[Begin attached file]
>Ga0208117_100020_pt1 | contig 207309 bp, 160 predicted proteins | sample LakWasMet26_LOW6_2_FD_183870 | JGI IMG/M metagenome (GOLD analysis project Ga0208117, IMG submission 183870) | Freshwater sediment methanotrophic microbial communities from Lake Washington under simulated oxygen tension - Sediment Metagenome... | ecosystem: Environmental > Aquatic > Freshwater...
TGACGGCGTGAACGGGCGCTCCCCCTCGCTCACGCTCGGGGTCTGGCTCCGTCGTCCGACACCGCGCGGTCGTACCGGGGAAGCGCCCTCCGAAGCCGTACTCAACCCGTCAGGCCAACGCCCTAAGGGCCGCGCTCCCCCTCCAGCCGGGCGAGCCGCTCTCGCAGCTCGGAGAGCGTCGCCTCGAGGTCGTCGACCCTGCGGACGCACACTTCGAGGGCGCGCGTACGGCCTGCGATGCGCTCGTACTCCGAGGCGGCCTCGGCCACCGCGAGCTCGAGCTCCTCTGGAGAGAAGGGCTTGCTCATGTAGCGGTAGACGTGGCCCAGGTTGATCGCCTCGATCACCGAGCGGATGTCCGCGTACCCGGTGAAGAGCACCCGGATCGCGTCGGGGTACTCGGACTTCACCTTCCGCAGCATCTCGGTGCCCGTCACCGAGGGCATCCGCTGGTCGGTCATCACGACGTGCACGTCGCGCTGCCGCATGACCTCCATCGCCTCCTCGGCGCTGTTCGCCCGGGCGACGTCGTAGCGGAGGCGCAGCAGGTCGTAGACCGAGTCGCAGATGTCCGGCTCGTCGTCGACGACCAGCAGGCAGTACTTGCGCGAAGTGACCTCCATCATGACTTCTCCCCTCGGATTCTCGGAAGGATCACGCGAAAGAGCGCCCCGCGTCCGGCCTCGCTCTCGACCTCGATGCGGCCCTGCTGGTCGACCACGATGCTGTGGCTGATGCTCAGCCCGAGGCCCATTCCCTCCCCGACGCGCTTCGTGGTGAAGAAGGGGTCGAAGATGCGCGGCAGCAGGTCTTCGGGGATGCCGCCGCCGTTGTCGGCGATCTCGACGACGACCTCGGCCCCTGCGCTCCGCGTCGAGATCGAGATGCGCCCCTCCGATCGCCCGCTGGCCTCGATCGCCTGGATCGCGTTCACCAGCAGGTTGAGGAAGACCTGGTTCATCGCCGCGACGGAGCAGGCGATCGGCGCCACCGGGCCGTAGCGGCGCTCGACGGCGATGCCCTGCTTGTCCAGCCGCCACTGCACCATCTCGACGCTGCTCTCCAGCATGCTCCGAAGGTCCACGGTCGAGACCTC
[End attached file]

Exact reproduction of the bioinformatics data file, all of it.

>Ga0208117_100020_pt1 | contig 207309 bp, 160 predicted proteins | sample LakWasMet26_LOW6_2_FD_183870 | JGI IMG/M metagenome (GOLD analysis project Ga0208117, IMG submission 183870) | Freshwater sediment methanotrophic microbial communities from Lake Washington under simulated oxygen tension - Sediment Metagenome... | ecosystem: Environmental > Aquatic > Freshwater...
TGACGGCGTGAACGGGCGCTCCCCCTCGCTCACGCTCGGGGTCTGGCTCCGTCGTCCGACACCGCGCGGTCGTACCGGGGAAGCGCCCTCCGAAGCCGTACTCAACCCGTCAGGCCAACGCCCTAAGGGCCGCGCTCCCCCTCCAGCCGGGCGAGCCGCTCTCGCAGCTCGGAGAGCGTCGCCTCGAGGTCGTCGACCCTGCGGACGCACACTTCGAGGGCGCGCGTACGGCCTGCGATGCGCTCGTACTCCGAGGCGGCCTCGGCCACCGCGAGCTCGAGCTCCTCTGGAGAGAAGGGCTTGCTCATGTAGCGGTAGACGTGGCCCAGGTTGATCGCCTCGATCACCGAGCGGATGTCCGCGTACCCGGTGAAGAGCACCCGGATCGCGTCGGGGTACTCGGACTTCACCTTCCGCAGCATCTCGGTGCCCGTCACCGAGGGCATCCGCTGGTCGGTCATCACGACGTGCACGTCGCGCTGCCGCATGACCTCCATCGCCTCCTCGGCGCTGTTCGCCCGGGCGACGTCGTAGCGGAGGCGCAGCAGGTCGTAGACCGAGTCGCAGATGTCCGGCTCGTCGTCGACGACCAGCAGGCAGTACTTGCGCGAAGTGACCTCCATCATGACTTCTCCCCTCGGATTCTCGGAAGGATCACGCGAAAGAGCGCCCCGCGTCCGGCCTCGCTCTCGACCTCGATGCGGCCCTGCTGGTCGACCACGATGCTGTGGCTGATGCTCAGCCCGAGGCCCATTCCCTCCCCGACGCGCTTCGTGGTGAAGAAGGGGTCGAAGATGCGCGGCAGCAGGTCTTCGGGGATGCCGCCGCCGTTGTCGGCGATCTCGACGACGACCTCGGCCCCTGCGCTCCGCGTCGAGATCGAGATGCGCCCCTCCGATCGCCCGCTGGCCTCGATCGCCTGGATCGCGTTCACCAGCAGGTTGAGGAAGACCTGGTTCATCGCCGCGACGGAGCAGGCGATCGGCGCCACCGGGCCGTAGCGGCGCTCGACGGCGATGCCCTGCTTGTCCAGCCGCCACTGCACCATCTCGACGCTGCTCTCCAGCATGCTCCGAAGGTCCACGGTCGAGACCTC